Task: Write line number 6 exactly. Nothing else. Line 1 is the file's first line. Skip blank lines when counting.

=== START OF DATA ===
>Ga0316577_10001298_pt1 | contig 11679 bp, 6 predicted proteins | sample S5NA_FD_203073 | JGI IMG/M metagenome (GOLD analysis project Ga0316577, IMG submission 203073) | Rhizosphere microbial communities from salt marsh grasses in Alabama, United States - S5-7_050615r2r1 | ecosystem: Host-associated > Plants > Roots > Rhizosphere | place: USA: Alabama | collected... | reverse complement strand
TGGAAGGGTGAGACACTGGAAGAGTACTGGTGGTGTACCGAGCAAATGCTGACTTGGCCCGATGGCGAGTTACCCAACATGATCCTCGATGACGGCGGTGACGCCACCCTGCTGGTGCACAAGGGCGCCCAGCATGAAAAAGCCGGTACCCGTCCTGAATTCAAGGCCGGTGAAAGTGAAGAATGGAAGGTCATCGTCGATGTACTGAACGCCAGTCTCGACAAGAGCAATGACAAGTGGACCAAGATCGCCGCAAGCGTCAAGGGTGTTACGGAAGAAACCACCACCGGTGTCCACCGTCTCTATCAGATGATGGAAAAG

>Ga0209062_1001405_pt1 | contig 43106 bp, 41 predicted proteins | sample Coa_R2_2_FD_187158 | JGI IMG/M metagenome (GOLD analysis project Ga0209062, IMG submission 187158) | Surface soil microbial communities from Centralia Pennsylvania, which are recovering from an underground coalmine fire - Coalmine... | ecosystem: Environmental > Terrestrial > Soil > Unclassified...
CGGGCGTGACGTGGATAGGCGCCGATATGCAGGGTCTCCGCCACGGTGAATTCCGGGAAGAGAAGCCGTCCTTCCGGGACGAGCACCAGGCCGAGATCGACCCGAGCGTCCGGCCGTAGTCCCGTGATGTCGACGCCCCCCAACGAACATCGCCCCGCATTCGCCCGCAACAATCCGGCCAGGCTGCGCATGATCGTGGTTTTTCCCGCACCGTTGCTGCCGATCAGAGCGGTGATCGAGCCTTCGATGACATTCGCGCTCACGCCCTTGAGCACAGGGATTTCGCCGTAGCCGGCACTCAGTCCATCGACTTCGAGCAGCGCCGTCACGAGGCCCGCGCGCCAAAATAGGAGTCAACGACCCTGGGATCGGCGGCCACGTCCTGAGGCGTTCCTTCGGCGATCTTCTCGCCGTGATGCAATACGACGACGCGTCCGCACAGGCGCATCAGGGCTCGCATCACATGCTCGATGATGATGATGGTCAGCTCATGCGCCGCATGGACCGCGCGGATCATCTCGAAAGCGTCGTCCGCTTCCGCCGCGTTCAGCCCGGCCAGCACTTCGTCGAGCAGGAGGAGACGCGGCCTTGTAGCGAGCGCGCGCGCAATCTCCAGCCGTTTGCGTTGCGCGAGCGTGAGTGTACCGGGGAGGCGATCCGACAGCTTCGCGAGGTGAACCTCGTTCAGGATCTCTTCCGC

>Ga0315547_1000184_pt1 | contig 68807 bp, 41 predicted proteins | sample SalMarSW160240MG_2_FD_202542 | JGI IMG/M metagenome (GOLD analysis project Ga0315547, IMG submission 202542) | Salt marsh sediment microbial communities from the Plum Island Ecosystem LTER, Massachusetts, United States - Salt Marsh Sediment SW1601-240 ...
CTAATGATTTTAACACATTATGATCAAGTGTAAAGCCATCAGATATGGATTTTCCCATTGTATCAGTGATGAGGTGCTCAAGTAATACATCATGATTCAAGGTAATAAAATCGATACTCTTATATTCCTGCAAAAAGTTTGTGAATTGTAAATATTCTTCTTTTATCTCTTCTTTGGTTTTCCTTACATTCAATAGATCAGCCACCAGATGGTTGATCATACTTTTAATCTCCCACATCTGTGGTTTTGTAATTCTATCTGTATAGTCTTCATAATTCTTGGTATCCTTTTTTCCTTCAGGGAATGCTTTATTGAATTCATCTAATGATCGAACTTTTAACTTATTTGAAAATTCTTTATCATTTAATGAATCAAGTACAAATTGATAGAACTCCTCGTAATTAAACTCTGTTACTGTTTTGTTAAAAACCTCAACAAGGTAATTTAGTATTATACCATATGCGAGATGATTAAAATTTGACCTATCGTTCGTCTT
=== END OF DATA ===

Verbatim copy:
CTAATGATTTTAACACATTATGATCAAGTGTAAAGCCATCAGATATGGATTTTCCCATTGTATCAGTGATGAGGTGCTCAAGTAATACATCATGATTCAAGGTAATAAAATCGATACTCTTATATTCCTGCAAAAAGTTTGTGAATTGTAAATATTCTTCTTTTATCTCTTCTTTGGTTTTCCTTACATTCAATAGATCAGCCACCAGATGGTTGATCATACTTTTAATCTCCCACATCTGTGGTTTTGTAATTCTATCTGTATAGTCTTCATAATTCTTGGTATCCTTTTTTCCTTCAGGGAATGCTTTATTGAATTCATCTAATGATCGAACTTTTAACTTATTTGAAAATTCTTTATCATTTAATGAATCAAGTACAAATTGATAGAACTCCTCGTAATTAAACTCTGTTACTGTTTTGTTAAAAACCTCAACAAGGTAATTTAGTATTATACCATATGCGAGATGATTAAAATTTGACCTATCGTTCGTCTT